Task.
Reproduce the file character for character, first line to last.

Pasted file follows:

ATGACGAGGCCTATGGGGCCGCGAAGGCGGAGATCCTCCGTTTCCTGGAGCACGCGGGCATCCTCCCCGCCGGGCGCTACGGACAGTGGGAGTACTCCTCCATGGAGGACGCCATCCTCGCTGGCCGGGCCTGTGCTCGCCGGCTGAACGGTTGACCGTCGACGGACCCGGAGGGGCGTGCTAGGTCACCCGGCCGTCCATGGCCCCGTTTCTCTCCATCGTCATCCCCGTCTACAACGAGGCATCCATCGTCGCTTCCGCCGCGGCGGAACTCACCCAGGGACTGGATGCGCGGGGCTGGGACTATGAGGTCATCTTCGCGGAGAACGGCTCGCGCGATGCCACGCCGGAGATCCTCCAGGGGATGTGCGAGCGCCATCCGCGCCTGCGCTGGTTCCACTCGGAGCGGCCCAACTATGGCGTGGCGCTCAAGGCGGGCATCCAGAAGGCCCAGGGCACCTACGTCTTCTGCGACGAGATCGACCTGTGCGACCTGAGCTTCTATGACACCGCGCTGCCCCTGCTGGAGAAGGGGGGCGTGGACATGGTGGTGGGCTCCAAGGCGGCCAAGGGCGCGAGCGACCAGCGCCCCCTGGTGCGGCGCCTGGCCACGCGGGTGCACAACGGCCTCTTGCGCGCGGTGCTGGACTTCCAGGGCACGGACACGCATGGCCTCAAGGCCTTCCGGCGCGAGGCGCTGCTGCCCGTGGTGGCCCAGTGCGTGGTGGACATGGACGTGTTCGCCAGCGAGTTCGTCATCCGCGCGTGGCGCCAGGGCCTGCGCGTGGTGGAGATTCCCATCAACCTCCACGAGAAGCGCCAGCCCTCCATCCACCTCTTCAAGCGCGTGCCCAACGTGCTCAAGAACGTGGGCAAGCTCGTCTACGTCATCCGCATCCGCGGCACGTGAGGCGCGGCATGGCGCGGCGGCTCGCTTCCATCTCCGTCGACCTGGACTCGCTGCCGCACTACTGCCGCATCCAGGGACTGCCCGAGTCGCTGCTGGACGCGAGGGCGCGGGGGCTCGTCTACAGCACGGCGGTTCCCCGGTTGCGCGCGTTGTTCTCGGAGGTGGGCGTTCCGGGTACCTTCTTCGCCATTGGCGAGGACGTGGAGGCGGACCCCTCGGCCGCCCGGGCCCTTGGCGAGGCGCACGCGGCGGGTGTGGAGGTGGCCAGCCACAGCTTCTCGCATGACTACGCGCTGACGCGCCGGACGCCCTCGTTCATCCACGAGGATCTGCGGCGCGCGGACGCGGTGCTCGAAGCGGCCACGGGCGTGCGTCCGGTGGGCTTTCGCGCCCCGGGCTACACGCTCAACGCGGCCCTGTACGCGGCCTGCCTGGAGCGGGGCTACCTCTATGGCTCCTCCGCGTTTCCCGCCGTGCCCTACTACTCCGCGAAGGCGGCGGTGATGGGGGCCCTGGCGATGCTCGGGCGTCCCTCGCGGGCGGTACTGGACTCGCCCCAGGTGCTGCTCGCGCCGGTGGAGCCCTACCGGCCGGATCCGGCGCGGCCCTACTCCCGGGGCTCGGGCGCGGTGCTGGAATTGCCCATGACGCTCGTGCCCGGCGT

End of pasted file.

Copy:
ATGACGAGGCCTATGGGGCCGCGAAGGCGGAGATCCTCCGTTTCCTGGAGCACGCGGGCATCCTCCCCGCCGGGCGCTACGGACAGTGGGAGTACTCCTCCATGGAGGACGCCATCCTCGCTGGCCGGGCCTGTGCTCGCCGGCTGAACGGTTGACCGTCGACGGACCCGGAGGGGCGTGCTAGGTCACCCGGCCGTCCATGGCCCCGTTTCTCTCCATCGTCATCCCCGTCTACAACGAGGCATCCATCGTCGCTTCCGCCGCGGCGGAACTCACCCAGGGACTGGATGCGCGGGGCTGGGACTATGAGGTCATCTTCGCGGAGAACGGCTCGCGCGATGCCACGCCGGAGATCCTCCAGGGGATGTGCGAGCGCCATCCGCGCCTGCGCTGGTTCCACTCGGAGCGGCCCAACTATGGCGTGGCGCTCAAGGCGGGCATCCAGAAGGCCCAGGGCACCTACGTCTTCTGCGACGAGATCGACCTGTGCGACCTGAGCTTCTATGACACCGCGCTGCCCCTGCTGGAGAAGGGGGGCGTGGACATGGTGGTGGGCTCCAAGGCGGCCAAGGGCGCGAGCGACCAGCGCCCCCTGGTGCGGCGCCTGGCCACGCGGGTGCACAACGGCCTCTTGCGCGCGGTGCTGGACTTCCAGGGCACGGACACGCATGGCCTCAAGGCCTTCCGGCGCGAGGCGCTGCTGCCCGTGGTGGCCCAGTGCGTGGTGGACATGGACGTGTTCGCCAGCGAGTTCGTCATCCGCGCGTGGCGCCAGGGCCTGCGCGTGGTGGAGATTCCCATCAACCTCCACGAGAAGCGCCAGCCCTCCATCCACCTCTTCAAGCGCGTGCCCAACGTGCTCAAGAACGTGGGCAAGCTCGTCTACGTCATCCGCATCCGCGGCACGTGAGGCGCGGCATGGCGCGGCGGCTCGCTTCCATCTCCGTCGACCTGGACTCGCTGCCGCACTACTGCCGCATCCAGGGACTGCCCGAGTCGCTGCTGGACGCGAGGGCGCGGGGGCTCGTCTACAGCACGGCGGTTCCCCGGTTGCGCGCGTTGTTCTCGGAGGTGGGCGTTCCGGGTACCTTCTTCGCCATTGGCGAGGACGTGGAGGCGGACCCCTCGGCCGCCCGGGCCCTTGGCGAGGCGCACGCGGCGGGTGTGGAGGTGGCCAGCCACAGCTTCTCGCATGACTACGCGCTGACGCGCCGGACGCCCTCGTTCATCCACGAGGATCTGCGGCGCGCGGACGCGGTGCTCGAAGCGGCCACGGGCGTGCGTCCGGTGGGCTTTCGCGCCCCGGGCTACACGCTCAACGCGGCCCTGTACGCGGCCTGCCTGGAGCGGGGCTACCTCTATGGCTCCTCCGCGTTTCCCGCCGTGCCCTACTACTCCGCGAAGGCGGCGGTGATGGGGGCCCTGGCGATGCTCGGGCGTCCCTCGCGGGCGGTACTGGACTCGCCCCAGGTGCTGCTCGCGCCGGTGGAGCCCTACCGGCCGGATCCGGCGCGGCCCTACTCCCGGGGCTCGGGCGCGGTGCTGGAATTGCCCATGACGCTCGTGCCCGGCGT